In fact when a client comes in seeking therapy for chronic depression and other symptoms - in order to rule out a primary health issue with secondary depression, it is wise to recommend the client seek a physical from their primary care Dr. first. 
A wide variety of medical issues bring secondary symptoms of depression, in addition to other things; and thorough assessment often reveals things that need to be further treated before any emotional work can begin. 

All of these aspects cause additional types of stress, on top of the medical illness itself… each one needs to be dealt with so that it doesn’t also exacerbate the condition.

5. Divorce

Most divorces are stressful events.  If there are children involved, it gets even more stressful.  Messy divorces are common and spiteful partners may try to cause more distress to their ex-spouse as a form of revenge.  Once again, unnecessary stress.

6. Relationships

Relationships always come with stress.  Expectations that are not met, unreasonable partners, verbal and/or physical abuse, cheating, neglect, codependency, etc. are all common scenarios in millions of relationships.

Stress is part and parcel of being in a relationship.  Like the old proverb goes, “Where there is love, there is pain.”

7. Pregnancy

Finding out you’re pregnant can be a wonderful experience.  However, the symptoms such as mood swings, food aversions, fatigue, etc. can stress you out.  Over and above that, you may be worried about being a parent and wonder if you can manage it.

This is especially true for first-time mothers.  Very often, the stress is caused by unfounded fears and worries.

8. Sexuality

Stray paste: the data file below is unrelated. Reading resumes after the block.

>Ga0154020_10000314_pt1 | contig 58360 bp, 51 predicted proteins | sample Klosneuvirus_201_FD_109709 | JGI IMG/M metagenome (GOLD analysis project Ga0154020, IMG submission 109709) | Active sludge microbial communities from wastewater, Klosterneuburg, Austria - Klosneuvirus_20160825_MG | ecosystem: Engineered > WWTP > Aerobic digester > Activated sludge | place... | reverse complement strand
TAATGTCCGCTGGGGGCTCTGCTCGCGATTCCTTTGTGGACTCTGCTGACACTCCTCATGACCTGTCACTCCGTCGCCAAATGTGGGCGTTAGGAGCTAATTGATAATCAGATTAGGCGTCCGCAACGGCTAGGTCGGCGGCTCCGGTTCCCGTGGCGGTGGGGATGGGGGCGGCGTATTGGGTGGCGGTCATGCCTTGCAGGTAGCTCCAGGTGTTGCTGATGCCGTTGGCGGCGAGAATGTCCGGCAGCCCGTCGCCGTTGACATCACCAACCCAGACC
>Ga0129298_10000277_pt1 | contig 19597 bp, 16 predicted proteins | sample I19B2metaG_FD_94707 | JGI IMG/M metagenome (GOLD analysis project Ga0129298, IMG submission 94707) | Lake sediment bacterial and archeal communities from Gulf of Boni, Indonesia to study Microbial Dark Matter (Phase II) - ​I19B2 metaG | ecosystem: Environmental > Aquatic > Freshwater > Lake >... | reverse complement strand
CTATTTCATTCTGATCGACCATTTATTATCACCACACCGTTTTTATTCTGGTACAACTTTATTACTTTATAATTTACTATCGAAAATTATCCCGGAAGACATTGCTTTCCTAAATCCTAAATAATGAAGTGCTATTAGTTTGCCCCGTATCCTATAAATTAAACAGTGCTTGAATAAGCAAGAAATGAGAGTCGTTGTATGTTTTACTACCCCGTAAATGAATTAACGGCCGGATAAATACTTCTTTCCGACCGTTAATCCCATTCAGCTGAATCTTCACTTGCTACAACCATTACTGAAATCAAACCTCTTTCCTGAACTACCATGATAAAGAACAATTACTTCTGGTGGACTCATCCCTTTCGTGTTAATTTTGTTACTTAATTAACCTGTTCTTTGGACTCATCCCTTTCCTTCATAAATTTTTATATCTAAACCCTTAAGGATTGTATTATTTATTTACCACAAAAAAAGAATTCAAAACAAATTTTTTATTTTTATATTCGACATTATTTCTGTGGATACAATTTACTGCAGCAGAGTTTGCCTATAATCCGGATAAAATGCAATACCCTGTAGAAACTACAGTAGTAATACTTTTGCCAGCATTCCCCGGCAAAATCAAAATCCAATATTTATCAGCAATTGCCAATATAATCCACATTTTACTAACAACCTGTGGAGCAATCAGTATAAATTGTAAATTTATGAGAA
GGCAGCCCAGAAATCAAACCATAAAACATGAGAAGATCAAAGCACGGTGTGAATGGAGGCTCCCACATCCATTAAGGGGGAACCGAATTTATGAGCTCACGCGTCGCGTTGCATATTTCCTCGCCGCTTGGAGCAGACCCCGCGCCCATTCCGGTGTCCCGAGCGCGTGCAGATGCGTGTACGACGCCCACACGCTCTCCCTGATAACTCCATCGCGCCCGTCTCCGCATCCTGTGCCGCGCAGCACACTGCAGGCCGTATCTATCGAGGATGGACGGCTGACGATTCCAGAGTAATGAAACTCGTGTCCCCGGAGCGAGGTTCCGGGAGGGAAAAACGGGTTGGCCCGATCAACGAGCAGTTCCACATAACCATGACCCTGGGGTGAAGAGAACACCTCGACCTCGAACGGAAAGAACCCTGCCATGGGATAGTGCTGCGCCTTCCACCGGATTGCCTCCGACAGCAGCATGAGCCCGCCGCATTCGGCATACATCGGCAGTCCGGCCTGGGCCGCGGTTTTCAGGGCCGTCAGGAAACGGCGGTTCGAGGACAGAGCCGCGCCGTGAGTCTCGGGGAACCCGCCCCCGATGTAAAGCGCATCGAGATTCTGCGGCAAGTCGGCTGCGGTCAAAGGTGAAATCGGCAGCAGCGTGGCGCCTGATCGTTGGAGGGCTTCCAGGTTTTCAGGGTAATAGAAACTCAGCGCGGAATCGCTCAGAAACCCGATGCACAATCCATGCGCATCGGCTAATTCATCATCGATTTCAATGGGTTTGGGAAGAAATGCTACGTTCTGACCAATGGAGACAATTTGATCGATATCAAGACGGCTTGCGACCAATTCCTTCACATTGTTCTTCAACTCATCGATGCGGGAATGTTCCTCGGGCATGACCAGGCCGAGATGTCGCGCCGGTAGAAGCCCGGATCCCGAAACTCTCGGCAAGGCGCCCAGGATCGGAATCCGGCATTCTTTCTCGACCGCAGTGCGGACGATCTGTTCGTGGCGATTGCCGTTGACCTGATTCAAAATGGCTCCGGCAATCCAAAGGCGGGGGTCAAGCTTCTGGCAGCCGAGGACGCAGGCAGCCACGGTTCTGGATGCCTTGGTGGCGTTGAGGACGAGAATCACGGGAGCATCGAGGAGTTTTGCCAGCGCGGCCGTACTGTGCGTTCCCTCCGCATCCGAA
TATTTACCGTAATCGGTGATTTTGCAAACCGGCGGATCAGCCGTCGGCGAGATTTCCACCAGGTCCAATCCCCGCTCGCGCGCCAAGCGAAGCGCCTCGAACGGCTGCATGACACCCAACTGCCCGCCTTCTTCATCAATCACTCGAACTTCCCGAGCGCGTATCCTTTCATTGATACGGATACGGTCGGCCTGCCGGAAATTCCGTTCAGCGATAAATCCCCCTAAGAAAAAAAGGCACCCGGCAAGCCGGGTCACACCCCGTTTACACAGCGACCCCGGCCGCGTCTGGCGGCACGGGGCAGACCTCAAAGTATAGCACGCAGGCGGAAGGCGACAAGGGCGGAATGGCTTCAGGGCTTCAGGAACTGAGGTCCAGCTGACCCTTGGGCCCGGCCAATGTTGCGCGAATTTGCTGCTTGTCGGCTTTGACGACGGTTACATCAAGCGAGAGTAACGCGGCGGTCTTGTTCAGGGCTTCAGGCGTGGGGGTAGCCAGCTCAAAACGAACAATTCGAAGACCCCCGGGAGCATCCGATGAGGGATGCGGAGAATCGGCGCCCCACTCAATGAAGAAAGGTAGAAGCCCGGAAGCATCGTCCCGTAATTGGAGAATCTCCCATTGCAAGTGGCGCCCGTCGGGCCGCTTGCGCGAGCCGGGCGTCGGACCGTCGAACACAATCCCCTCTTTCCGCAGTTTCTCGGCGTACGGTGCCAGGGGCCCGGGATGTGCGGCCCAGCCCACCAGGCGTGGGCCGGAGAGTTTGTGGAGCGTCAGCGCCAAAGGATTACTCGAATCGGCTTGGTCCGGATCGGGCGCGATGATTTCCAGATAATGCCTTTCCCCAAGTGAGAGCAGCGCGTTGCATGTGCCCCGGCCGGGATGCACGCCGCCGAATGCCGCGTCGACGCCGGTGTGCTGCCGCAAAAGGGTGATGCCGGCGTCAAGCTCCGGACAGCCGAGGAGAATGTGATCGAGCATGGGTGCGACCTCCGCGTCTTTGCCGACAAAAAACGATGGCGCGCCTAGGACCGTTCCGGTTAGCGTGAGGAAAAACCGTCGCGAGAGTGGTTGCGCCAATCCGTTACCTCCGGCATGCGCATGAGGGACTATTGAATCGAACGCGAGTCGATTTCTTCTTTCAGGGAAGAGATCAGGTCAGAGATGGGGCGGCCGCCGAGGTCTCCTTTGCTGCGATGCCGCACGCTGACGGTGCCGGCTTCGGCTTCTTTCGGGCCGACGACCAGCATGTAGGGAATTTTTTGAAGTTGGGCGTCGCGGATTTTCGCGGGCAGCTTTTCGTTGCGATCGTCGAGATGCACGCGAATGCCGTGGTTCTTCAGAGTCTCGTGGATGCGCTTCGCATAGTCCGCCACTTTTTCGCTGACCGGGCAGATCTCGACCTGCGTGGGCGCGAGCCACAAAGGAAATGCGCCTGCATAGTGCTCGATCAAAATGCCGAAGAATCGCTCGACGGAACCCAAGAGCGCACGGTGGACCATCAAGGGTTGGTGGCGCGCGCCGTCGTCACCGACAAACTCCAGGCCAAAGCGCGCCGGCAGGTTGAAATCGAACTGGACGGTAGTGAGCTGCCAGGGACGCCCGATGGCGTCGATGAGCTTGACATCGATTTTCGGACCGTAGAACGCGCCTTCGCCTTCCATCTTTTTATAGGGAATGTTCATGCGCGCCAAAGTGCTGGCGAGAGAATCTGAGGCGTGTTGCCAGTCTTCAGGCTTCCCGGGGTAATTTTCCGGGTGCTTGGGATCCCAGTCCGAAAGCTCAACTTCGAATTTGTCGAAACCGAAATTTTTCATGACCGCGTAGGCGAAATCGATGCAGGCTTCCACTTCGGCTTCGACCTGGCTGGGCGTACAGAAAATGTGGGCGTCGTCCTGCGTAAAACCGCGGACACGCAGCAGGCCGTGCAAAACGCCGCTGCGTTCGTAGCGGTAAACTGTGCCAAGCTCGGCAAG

This is another common but not often mentioned form of stress.  Men who have erectile dysfunction may feel pressure to perform and be miserable if things don’t work as they should.  This can be embarrassing and stressful.

Women may wonder if their body is good enough to be attractive to their partner.  Are they too fat?  Too thin?  Too wrinkly?  There seems to be no end to cultural confusion, stress and peer pressure in this regard. 
As well, the stress concerns of those in the process of negotiating gender identity can bring a profound layer of complexity.  Although increased support is gaining momentum for this population, many fear the finding of adequate support without judgement; and may be less likely to seek support at all.
*Note To Self:  Please remember, the right partner will love and embrace you no matter what sex, gender, age, size, functioning, etc etc etc... The wrong person will leave you constantly questioning these things!*

9. Tests and Exams

Once again, it’s all about performing and achieving success.  Tests and exams in school, trying to get your driver’s license, or even a blood test to see if you have diabetes can cause huge amounts of stress.

10. Birthdays

Another joyous occasion that stresses millions of people out.  They may feel like life is slipping by and they’ve not achieved enough.  They may also fear aging, or any other expectations that haven't been met. 
11. Moves, Endings, Big Changes
It goes without saying that change is stressful for everyone.  But we often overlook the fact that even happy endings and changes can cause huge amounts of stress - even if we wanted the changes to happen!
The problem with change, is that it's the only thing that stays the same! ;)  So we will be able to count on this type of stress sticking around for the long haul.

And while there are many other major causes and types of stress, those mentioned above are some of the most common experienced by millions of people globally. 
Now that you know what they are, if you find yourself feeling stressed out by any of these causes, rest assured that you’re not alone.

Stress can be managed and prevented if you know what to do.  The greatest weapon against stress is your ability to choose one thought over another.  You can learn to strengthen this muscle and exercise your choices wisely.